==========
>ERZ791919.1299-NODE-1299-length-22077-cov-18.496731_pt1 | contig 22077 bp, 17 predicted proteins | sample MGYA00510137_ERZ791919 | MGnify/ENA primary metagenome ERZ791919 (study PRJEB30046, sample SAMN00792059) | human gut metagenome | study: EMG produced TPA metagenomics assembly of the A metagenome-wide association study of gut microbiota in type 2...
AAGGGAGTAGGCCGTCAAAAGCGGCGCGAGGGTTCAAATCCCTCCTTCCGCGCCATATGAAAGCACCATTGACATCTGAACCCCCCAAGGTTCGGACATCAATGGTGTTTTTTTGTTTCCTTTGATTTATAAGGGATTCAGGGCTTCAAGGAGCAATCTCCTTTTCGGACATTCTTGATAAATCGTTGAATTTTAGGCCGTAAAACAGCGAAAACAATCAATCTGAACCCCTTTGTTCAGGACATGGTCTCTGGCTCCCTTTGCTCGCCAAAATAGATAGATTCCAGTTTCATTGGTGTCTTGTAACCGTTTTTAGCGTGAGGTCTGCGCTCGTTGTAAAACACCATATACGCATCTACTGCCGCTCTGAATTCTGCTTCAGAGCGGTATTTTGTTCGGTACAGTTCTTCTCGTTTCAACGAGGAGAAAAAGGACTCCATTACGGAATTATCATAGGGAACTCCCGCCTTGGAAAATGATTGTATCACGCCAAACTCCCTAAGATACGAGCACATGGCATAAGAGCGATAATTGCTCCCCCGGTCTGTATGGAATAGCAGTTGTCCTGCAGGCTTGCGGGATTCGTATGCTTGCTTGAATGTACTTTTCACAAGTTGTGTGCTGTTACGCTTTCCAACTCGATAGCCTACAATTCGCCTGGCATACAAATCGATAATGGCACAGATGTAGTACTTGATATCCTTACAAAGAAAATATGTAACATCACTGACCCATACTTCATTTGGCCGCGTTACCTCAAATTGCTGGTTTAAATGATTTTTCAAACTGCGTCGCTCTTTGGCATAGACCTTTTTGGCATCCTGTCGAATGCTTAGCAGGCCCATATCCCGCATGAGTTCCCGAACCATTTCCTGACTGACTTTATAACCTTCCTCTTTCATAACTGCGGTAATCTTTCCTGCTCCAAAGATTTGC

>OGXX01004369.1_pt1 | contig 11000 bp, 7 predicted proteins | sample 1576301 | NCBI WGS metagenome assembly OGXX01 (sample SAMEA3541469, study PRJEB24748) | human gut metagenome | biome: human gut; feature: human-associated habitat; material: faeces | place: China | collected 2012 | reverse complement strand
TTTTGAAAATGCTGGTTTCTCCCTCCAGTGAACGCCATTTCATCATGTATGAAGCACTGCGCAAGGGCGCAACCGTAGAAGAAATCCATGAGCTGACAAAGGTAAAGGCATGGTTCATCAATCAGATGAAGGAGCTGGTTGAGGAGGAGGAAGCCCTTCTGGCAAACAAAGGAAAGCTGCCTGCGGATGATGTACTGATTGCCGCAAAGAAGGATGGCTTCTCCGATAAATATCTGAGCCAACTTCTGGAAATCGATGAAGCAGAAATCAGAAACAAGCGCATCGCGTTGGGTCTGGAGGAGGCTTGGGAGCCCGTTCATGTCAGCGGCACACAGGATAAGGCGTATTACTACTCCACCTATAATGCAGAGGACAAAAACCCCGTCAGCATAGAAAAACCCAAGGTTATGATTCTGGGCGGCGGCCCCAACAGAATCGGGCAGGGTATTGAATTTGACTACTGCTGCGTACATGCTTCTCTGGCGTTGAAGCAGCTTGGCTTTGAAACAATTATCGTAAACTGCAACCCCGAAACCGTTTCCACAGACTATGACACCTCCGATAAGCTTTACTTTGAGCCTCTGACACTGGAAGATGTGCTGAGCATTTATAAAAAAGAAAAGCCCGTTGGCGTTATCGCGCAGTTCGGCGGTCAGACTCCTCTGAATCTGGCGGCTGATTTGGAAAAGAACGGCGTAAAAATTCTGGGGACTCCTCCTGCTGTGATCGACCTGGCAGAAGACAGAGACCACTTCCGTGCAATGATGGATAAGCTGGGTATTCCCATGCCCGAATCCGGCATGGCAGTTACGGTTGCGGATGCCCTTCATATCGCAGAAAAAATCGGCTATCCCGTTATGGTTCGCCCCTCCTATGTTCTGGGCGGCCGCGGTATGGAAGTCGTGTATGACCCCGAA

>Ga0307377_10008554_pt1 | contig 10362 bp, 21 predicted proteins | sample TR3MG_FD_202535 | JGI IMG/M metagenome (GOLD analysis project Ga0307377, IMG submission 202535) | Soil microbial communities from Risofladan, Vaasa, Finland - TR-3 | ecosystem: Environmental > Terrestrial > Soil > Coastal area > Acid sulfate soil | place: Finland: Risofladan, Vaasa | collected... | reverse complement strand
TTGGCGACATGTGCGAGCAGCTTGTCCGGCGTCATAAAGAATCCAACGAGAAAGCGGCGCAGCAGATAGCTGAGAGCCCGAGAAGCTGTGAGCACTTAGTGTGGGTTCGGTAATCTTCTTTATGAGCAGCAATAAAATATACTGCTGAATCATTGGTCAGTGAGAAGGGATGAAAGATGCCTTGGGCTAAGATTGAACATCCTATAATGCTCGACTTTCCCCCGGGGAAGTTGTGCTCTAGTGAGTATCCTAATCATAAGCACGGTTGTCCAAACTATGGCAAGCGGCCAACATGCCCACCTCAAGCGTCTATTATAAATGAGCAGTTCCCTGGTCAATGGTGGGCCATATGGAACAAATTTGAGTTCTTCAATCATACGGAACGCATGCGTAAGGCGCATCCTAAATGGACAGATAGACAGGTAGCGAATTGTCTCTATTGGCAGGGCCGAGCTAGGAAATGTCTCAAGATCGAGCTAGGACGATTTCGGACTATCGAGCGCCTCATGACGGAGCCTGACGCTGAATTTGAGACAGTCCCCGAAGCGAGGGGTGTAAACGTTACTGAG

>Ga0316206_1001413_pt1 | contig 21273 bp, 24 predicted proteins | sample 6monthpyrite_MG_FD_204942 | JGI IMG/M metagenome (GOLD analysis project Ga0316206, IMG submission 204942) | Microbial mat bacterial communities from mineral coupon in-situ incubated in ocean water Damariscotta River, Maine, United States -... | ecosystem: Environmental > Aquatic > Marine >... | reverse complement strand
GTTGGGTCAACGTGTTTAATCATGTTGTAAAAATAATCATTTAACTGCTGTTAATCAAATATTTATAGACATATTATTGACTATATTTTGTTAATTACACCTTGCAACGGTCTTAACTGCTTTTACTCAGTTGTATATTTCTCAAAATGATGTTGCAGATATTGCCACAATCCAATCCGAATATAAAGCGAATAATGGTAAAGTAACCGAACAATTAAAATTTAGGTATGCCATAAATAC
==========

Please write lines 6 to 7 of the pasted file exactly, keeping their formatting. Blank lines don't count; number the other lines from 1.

TTGGCGACATGTGCGAGCAGCTTGTCCGGCGTCATAAAGAATCCAACGAGAAAGCGGCGCAGCAGATAGCTGAGAGCCCGAGAAGCTGTGAGCACTTAGTGTGGGTTCGGTAATCTTCTTTATGAGCAGCAATAAAATATACTGCTGAATCATTGGTCAGTGAGAAGGGATGAAAGATGCCTTGGGCTAAGATTGAACATCCTATAATGCTCGACTTTCCCCCGGGGAAGTTGTGCTCTAGTGAGTATCCTAATCATAAGCACGGTTGTCCAAACTATGGCAAGCGGCCAACATGCCCACCTCAAGCGTCTATTATAAATGAGCAGTTCCCTGGTCAATGGTGGGCCATATGGAACAAATTTGAGTTCTTCAATCATACGGAACGCATGCGTAAGGCGCATCCTAAATGGACAGATAGACAGGTAGCGAATTGTCTCTATTGGCAGGGCCGAGCTAGGAAATGTCTCAAGATCGAGCTAGGACGATTTCGGACTATCGAGCGCCTCATGACGGAGCCTGACGCTGAATTTGAGACAGTCCCCGAAGCGAGGGGTGTAAACGTTACTGAG

>Ga0316206_1001413_pt1 | contig 21273 bp, 24 predicted proteins | sample 6monthpyrite_MG_FD_204942 | JGI IMG/M metagenome (GOLD analysis project Ga0316206, IMG submission 204942) | Microbial mat bacterial communities from mineral coupon in-situ incubated in ocean water Damariscotta River, Maine, United States -... | ecosystem: Environmental > Aquatic > Marine >... | reverse complement strand